Clinical research is compared to basic research, often dependent on imprecise methods. The number of patients needed to demonstrate a difference between two treatment methods is therefore large. In musculoskeletal research common methods like plain radiographs are imprecise for detecting healing of bone, loss of bone (osteoporosis), body-composition and movement of implants or positions of joints. During the last decades more precise methods have been developed1. We have established a centre for radio-stereometric analysis (RSA) and dual energy x-ray absorptiometry (DXA). With RSA small movements of implants or joints can be measured with a precision of less than 0.1 mm for translation and 0.3° for angular movements. With DXA bone remodelling and body composition can be measured precisely within a few percent.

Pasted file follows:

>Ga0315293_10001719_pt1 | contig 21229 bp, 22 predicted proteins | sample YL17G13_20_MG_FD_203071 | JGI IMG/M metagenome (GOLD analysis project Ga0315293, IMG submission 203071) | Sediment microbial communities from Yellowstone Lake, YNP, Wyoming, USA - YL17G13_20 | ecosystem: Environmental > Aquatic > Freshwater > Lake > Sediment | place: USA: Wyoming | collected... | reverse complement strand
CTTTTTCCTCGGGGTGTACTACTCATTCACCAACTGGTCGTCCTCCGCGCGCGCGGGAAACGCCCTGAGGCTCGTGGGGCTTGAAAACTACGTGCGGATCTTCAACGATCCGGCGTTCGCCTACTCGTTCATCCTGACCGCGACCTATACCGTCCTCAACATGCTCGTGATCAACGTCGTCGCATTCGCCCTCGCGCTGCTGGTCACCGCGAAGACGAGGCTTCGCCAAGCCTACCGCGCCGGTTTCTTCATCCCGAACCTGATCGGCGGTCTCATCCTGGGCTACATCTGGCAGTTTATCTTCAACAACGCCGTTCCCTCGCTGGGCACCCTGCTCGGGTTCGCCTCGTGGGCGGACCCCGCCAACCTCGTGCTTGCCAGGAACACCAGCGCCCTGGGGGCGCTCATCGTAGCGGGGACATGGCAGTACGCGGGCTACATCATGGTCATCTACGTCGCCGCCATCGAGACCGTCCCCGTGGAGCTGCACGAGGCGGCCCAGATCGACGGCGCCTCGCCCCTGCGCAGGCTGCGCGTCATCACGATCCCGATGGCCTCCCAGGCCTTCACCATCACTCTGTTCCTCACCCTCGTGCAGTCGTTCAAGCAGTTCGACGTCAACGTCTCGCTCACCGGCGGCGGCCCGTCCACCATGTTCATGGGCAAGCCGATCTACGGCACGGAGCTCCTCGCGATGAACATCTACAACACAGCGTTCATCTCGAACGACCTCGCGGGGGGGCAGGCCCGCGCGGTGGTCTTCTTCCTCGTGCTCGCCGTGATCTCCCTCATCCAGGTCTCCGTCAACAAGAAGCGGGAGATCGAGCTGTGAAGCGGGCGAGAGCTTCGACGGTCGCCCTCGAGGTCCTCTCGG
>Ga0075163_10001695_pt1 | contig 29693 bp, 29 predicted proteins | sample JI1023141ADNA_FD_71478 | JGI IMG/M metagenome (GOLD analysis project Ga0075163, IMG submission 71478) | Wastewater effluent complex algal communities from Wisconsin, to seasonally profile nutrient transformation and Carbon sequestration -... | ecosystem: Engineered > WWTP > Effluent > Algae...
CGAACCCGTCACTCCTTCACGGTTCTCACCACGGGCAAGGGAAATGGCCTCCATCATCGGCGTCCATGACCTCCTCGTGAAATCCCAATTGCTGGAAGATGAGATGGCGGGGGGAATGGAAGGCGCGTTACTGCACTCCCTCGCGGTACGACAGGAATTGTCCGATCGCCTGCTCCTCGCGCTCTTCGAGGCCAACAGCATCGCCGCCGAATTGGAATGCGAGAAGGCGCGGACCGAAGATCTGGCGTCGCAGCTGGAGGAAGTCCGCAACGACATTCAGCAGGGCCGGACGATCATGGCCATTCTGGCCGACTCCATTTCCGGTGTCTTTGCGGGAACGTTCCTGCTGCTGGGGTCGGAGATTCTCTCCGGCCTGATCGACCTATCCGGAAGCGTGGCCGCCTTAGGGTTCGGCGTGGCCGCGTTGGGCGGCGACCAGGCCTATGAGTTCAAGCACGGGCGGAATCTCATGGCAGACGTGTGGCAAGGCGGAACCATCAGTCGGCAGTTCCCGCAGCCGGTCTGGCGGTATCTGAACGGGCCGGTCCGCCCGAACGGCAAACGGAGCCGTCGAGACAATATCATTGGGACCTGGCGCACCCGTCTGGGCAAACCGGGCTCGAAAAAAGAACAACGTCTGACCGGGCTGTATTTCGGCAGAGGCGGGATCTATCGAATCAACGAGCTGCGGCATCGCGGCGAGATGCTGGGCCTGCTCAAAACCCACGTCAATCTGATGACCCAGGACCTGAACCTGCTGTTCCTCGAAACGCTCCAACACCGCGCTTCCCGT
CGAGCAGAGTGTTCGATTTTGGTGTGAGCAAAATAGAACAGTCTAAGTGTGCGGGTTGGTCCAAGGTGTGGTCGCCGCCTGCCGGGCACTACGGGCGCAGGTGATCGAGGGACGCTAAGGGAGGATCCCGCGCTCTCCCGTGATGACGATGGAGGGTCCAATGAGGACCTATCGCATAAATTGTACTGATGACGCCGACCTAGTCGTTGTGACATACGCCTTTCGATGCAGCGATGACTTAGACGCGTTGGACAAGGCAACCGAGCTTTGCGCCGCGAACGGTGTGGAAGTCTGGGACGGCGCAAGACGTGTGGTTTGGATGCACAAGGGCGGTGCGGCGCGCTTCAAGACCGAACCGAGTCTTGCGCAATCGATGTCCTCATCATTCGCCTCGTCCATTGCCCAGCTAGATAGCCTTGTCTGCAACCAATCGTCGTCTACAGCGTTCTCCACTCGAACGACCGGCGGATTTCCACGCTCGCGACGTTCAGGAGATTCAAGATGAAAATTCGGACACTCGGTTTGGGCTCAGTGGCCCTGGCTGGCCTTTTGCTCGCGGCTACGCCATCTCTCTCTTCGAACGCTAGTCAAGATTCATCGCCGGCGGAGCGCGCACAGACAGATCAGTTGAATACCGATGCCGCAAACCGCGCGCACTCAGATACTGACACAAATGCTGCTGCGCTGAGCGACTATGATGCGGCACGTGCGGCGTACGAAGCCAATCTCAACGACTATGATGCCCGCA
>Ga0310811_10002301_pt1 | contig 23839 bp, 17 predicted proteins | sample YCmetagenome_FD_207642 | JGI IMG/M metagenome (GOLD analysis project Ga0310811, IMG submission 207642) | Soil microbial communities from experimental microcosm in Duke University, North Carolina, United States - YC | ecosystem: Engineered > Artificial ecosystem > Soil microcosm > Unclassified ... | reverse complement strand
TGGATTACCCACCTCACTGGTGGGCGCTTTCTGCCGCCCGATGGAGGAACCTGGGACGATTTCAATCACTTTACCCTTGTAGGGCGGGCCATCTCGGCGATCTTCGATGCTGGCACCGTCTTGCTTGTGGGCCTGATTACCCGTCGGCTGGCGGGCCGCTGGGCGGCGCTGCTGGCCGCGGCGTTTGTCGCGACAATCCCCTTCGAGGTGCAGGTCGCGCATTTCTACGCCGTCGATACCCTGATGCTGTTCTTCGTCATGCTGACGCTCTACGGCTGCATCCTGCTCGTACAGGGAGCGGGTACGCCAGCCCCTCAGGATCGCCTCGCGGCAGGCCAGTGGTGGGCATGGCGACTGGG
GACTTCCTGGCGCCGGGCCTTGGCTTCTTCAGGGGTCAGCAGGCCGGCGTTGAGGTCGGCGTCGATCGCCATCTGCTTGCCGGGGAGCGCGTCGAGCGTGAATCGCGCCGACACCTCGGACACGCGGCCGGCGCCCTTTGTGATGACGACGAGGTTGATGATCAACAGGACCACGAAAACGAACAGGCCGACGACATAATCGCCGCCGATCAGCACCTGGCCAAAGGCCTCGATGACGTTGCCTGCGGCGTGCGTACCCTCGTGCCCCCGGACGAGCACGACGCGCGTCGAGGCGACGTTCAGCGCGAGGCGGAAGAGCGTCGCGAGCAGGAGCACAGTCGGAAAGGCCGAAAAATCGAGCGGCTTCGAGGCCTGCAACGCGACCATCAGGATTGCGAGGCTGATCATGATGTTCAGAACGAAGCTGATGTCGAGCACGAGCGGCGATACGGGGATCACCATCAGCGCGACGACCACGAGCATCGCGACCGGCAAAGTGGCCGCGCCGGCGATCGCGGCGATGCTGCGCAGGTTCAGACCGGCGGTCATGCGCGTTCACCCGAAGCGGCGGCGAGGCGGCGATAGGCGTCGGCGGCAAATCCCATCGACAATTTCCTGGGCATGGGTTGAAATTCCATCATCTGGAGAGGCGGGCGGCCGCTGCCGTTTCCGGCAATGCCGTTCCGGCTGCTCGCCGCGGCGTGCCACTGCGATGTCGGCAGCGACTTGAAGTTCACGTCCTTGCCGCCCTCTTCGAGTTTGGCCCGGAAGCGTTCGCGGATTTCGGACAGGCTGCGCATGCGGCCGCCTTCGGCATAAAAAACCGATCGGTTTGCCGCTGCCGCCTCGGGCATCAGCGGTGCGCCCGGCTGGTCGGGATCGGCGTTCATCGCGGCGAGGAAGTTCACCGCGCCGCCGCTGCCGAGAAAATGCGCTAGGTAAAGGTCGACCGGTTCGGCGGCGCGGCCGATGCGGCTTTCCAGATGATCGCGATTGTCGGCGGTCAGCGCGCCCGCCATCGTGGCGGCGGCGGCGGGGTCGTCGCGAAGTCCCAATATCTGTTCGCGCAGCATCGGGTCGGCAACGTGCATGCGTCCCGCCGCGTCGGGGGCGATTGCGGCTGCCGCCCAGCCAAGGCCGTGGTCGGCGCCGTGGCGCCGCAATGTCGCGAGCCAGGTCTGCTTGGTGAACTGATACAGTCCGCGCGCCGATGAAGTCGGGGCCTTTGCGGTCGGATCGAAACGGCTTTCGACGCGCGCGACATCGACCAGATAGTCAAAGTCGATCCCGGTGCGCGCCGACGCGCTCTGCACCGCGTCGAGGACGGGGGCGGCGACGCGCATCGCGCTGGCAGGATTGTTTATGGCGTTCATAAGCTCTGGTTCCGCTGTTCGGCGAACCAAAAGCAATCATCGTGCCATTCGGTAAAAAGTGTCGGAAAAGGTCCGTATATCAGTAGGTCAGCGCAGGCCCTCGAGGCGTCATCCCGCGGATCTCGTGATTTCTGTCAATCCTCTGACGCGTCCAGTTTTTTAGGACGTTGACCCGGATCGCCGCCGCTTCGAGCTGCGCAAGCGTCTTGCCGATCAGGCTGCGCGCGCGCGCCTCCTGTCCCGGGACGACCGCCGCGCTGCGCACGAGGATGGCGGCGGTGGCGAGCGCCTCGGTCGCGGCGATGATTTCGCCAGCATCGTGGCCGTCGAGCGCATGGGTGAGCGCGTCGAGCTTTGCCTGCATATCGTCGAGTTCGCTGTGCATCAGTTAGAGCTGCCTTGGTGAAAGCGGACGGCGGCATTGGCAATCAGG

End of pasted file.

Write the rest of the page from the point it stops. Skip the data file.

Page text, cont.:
Kinematic and spatiotemporal gait characteristics in pregnant women with pelvic girdle pain, asymptomatic pregnant and non-pregnant women
Clin Biomech (Bristol, Avon), 68, 45-52 (in press)
The stabilising effect by a novel cable cerclage configuration in long cephalomedullary nailing of subtrochanteric fractures with a posteromedial wedge
Clin Biomech (Bristol, Avon), 68, 1-7 (in press)
Outcome of 881 total hip arthroplasties in 747 patients 21 years or younger: data from the Nordic Arthroplasty Register Association (NARA) 1995-2016
Acta Orthop, 1-12 (in press)